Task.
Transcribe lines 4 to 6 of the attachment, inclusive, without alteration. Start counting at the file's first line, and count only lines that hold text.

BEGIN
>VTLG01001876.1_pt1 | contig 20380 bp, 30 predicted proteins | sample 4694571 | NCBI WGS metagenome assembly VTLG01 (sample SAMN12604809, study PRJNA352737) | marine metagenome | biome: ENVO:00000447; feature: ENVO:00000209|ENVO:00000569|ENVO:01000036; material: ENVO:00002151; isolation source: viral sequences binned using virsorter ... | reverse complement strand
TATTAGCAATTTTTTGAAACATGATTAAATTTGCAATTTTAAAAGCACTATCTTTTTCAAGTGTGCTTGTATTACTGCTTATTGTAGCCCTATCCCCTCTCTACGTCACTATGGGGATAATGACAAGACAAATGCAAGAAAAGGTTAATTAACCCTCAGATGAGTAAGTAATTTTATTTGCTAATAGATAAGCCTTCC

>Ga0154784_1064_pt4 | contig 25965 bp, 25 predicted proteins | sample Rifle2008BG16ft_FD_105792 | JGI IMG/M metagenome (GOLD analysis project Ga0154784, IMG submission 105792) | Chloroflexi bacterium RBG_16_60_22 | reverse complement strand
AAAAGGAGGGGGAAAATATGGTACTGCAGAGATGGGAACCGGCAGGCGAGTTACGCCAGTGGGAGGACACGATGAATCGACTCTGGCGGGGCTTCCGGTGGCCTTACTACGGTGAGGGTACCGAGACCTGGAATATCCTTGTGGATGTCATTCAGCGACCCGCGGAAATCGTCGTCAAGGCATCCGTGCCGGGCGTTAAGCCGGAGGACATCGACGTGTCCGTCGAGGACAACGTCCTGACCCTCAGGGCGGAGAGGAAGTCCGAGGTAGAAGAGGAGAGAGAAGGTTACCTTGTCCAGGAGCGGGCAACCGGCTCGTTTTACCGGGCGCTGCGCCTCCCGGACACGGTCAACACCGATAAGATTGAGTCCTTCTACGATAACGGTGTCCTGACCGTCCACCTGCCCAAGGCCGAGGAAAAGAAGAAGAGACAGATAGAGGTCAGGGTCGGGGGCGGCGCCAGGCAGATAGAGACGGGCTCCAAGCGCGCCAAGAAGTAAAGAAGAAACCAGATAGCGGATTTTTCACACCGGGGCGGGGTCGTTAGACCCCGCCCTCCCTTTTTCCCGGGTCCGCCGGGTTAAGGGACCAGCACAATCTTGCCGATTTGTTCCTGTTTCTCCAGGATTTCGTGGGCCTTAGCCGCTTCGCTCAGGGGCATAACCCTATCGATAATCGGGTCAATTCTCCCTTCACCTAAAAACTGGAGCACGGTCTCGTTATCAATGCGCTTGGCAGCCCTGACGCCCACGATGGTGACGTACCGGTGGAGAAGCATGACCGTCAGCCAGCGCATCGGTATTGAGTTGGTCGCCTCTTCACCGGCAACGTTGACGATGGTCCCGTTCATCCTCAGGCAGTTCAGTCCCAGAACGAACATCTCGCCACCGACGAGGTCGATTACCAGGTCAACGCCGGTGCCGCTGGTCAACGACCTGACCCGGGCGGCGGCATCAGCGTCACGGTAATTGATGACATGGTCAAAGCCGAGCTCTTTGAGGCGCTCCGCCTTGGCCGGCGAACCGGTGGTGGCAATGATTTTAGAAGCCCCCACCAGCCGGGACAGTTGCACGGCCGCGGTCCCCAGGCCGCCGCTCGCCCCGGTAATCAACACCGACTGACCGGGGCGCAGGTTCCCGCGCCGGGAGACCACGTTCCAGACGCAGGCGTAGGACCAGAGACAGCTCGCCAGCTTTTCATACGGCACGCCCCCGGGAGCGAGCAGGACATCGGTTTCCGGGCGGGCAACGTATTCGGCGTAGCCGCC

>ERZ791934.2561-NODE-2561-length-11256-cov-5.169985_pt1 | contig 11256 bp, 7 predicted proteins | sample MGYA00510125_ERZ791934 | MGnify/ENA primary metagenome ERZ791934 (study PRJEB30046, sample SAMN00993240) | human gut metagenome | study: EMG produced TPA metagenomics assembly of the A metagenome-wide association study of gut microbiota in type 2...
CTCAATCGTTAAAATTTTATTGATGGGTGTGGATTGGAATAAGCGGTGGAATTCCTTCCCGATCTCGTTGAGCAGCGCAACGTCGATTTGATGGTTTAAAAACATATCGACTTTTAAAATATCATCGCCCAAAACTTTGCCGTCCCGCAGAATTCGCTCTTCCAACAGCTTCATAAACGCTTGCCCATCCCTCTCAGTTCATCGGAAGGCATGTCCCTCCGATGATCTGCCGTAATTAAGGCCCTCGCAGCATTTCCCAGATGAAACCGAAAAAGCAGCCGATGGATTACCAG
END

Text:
AAAAGGAGGGGGAAAATATGGTACTGCAGAGATGGGAACCGGCAGGCGAGTTACGCCAGTGGGAGGACACGATGAATCGACTCTGGCGGGGCTTCCGGTGGCCTTACTACGGTGAGGGTACCGAGACCTGGAATATCCTTGTGGATGTCATTCAGCGACCCGCGGAAATCGTCGTCAAGGCATCCGTGCCGGGCGTTAAGCCGGAGGACATCGACGTGTCCGTCGAGGACAACGTCCTGACCCTCAGGGCGGAGAGGAAGTCCGAGGTAGAAGAGGAGAGAGAAGGTTACCTTGTCCAGGAGCGGGCAACCGGCTCGTTTTACCGGGCGCTGCGCCTCCCGGACACGGTCAACACCGATAAGATTGAGTCCTTCTACGATAACGGTGTCCTGACCGTCCACCTGCCCAAGGCCGAGGAAAAGAAGAAGAGACAGATAGAGGTCAGGGTCGGGGGCGGCGCCAGGCAGATAGAGACGGGCTCCAAGCGCGCCAAGAAGTAAAGAAGAAACCAGATAGCGGATTTTTCACACCGGGGCGGGGTCGTTAGACCCCGCCCTCCCTTTTTCCCGGGTCCGCCGGGTTAAGGGACCAGCACAATCTTGCCGATTTGTTCCTGTTTCTCCAGGATTTCGTGGGCCTTAGCCGCTTCGCTCAGGGGCATAACCCTATCGATAATCGGGTCAATTCTCCCTTCACCTAAAAACTGGAGCACGGTCTCGTTATCAATGCGCTTGGCAGCCCTGACGCCCACGATGGTGACGTACCGGTGGAGAAGCATGACCGTCAGCCAGCGCATCGGTATTGAGTTGGTCGCCTCTTCACCGGCAACGTTGACGATGGTCCCGTTCATCCTCAGGCAGTTCAGTCCCAGAACGAACATCTCGCCACCGACGAGGTCGATTACCAGGTCAACGCCGGTGCCGCTGGTCAACGACCTGACCCGGGCGGCGGCATCAGCGTCACGGTAATTGATGACATGGTCAAAGCCGAGCTCTTTGAGGCGCTCCGCCTTGGCCGGCGAACCGGTGGTGGCAATGATTTTAGAAGCCCCCACCAGCCGGGACAGTTGCACGGCCGCGGTCCCCAGGCCGCCGCTCGCCCCGGTAATCAACACCGACTGACCGGGGCGCAGGTTCCCGCGCCGGGAGACCACGTTCCAGACGCAGGCGTAGGACCAGAGACAGCTCGCCAGCTTTTCATACGGCACGCCCCCGGGAGCGAGCAGGACATCGGTTTCCGGGCGGGCAACGTATTCGGCGTAGCCGCC

>ERZ791934.2561-NODE-2561-length-11256-cov-5.169985_pt1 | contig 11256 bp, 7 predicted proteins | sample MGYA00510125_ERZ791934 | MGnify/ENA primary metagenome ERZ791934 (study PRJEB30046, sample SAMN00993240) | human gut metagenome | study: EMG produced TPA metagenomics assembly of the A metagenome-wide association study of gut microbiota in type 2...
CTCAATCGTTAAAATTTTATTGATGGGTGTGGATTGGAATAAGCGGTGGAATTCCTTCCCGATCTCGTTGAGCAGCGCAACGTCGATTTGATGGTTTAAAAACATATCGACTTTTAAAATATCATCGCCCAAAACTTTGCCGTCCCGCAGAATTCGCTCTTCCAACAGCTTCATAAACGCTTGCCCATCCCTCTCAGTTCATCGGAAGGCATGTCCCTCCGATGATCTGCCGTAATTAAGGCCCTCGCAGCATTTCCCAGATGAAACCGAAAAAGCAGCCGATGGATTACCAG